What is Facefeed? A first impression

28 Feb

This is how I found Facefeed.

Having no idea what the tweet meant, I downloaded the easy-to-use app. It was quickly apparent that it’s a dating app thinly veiled as a way to easily meet new people, which I guess is the same thing. And not meant as a criticism.

The tagline? “FACEFEED is like a giant party.” Sure. A BYOB party where you only get to meet people based on a still photo and whether they like whatever icebreaker you use to start the “conversation.”

Signing up is as simple as typing your name (or any name, I presume – who’s going to stop you?) and taking a selfie. The problem with the latter step is you don’t get much of a warning that your first photo sticks until you message someone. First impressions haven’t been this complicated since you the days when you introduced yourself face-to-face.

I guess that’s a cool way to encourage people to take another photo, but since I had no idea I was taking the final version of my first photo, I deleted the app, re-downloaded and went through the sign-up process again from the beginning. (Same name, new face!)

I thought that solved everything, and it kind of did, except as I was scrolling “faces,” I soon ran into mine from about five minutes before. It looked as bad as I imagined, me in my white T-shirt after eating some chicken pineapple fried rice from Tuk Tuk, but probably not much worse than my second final version.

When it asked for my age, I selected the middle of three options, which was 18+ to 30- or 40-something if I remember correctly. Quite a wide range, but alas. I also said I was a man and interested in talking to “Anyone!” because who doesn’t like new friends? But I quickly ran into some weird photos of other guys…


…and switched to only wanting to talk to “Women.”

But the weird guys kept coming. (UPDATE: About 20 minutes after publishing this, I only got women.)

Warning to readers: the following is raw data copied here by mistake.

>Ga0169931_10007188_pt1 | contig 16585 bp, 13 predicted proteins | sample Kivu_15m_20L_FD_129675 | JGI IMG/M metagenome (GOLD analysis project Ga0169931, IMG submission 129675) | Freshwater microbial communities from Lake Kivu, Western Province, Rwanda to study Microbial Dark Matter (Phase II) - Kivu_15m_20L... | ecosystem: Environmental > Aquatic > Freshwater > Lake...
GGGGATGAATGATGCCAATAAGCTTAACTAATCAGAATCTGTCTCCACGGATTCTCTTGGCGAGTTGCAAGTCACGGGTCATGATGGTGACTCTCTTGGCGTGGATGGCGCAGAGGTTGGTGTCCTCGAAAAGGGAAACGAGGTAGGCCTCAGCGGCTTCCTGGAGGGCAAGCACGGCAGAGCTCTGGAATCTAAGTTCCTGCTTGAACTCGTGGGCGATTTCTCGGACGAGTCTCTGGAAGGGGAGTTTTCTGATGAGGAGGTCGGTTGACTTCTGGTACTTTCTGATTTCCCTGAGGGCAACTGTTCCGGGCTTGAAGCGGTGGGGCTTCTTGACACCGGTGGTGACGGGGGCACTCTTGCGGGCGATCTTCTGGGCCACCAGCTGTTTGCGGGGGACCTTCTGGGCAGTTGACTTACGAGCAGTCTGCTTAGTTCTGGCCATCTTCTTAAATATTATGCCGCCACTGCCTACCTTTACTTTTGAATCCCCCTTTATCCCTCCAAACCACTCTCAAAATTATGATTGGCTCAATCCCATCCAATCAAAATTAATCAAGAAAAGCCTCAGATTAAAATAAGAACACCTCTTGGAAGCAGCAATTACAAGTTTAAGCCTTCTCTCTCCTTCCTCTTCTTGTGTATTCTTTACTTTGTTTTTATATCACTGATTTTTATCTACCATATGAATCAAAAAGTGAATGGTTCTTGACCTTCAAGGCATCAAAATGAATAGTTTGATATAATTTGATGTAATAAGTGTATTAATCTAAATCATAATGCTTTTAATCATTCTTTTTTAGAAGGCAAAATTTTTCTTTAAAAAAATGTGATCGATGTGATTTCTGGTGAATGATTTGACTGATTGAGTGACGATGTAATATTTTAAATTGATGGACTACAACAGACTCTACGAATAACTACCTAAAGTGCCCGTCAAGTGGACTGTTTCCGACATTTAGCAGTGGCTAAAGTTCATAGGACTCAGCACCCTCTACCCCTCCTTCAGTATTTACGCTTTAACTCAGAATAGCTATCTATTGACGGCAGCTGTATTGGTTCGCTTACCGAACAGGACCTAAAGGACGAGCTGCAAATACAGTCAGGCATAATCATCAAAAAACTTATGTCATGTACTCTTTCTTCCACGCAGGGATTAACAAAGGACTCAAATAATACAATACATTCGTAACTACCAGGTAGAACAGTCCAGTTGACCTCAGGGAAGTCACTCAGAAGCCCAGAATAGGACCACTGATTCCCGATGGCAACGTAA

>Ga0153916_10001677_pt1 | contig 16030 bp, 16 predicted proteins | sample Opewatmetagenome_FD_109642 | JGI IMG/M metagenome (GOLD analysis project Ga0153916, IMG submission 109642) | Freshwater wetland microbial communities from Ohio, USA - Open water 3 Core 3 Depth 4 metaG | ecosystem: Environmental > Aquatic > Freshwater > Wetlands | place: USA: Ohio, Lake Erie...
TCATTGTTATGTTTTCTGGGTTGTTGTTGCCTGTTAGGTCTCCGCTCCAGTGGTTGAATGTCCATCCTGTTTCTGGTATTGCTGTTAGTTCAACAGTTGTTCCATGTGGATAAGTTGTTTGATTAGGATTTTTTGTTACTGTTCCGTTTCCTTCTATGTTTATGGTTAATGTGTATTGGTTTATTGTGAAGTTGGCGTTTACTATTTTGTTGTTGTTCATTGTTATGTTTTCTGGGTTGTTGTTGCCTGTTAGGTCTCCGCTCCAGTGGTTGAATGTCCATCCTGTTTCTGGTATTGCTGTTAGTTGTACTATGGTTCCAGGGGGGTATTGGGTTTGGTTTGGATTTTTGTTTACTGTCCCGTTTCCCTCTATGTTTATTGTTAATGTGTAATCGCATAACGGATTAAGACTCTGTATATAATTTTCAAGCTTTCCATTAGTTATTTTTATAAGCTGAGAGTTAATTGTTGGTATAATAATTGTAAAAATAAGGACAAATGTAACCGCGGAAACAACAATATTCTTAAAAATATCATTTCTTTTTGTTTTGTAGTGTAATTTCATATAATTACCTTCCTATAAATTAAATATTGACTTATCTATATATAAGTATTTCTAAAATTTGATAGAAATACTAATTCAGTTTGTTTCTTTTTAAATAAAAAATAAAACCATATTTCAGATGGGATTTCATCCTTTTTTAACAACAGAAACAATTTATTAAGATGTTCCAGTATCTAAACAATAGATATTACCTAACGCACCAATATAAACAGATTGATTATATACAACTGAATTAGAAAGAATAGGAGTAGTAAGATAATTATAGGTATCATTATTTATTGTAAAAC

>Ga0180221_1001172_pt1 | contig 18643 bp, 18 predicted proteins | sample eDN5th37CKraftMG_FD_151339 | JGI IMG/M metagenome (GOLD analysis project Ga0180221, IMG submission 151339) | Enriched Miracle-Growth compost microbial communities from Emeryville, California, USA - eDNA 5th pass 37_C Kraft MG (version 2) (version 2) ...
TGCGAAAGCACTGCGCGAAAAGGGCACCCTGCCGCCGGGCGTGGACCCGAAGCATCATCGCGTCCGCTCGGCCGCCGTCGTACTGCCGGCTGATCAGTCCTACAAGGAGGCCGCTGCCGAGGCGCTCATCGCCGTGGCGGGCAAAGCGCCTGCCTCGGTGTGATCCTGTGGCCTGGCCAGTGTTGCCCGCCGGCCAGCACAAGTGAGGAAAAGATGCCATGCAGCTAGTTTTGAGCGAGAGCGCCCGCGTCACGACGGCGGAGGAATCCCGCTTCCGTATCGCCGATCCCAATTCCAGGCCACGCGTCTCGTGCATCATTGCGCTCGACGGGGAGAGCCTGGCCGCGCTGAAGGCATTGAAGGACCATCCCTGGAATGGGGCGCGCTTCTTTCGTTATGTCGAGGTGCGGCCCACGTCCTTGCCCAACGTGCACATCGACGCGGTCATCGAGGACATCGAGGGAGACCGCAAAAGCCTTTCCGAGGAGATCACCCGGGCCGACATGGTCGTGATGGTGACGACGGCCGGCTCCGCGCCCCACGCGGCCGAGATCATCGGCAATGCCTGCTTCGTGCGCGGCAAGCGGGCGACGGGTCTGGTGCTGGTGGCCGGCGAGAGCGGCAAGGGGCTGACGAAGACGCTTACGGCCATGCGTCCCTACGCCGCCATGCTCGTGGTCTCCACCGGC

Who knows – maybe I’m one of them!

Before long I, too, ran out of faces, just like Veronica. I’m not sure from where these faces came – I was never asked to allow the app to know my location. And I sure as hell don’t know how old a lot of these people were, but I used a +/- seven-year rule and swiped up (I guess the equivalent a of a Tinder left-swipe, because once they’re gone, they’re gone! Unless they, too, take a second, first photo. But I digress.) on any girl who looked 24 or younger. Not that I’m actually trying to meet anyone on here because honestly have you been reading my description? (And I don’t do online dating, anyway.)

I only sent two messages. The first said, “Nice glasses” and the second “Nice eyelashes.”

If there’s a character limit, I can’t tell. There’s even more text here than you can see.


(There are, however, duck- and kiss-faces aplenty. If you’re into that.) A drawback of the writing feature? When using an iPhone, you can’t hold and hover (you know, when the magnifying glass pops up) and move your cursor to any part of the text you want. You just have to backspace from the end until you get to the part you want to change. Then again, if you’re spending too much time editing messages on this app, you should probably get outside, polar vortex be damned.

By the time I finished my first draft of this post (about 15 minutes ago) and went back to the app, there were already more faces for me to ponder! I wonder if I’ll ever again see those of the people to whom I reached out, or if I’m destined to remain…



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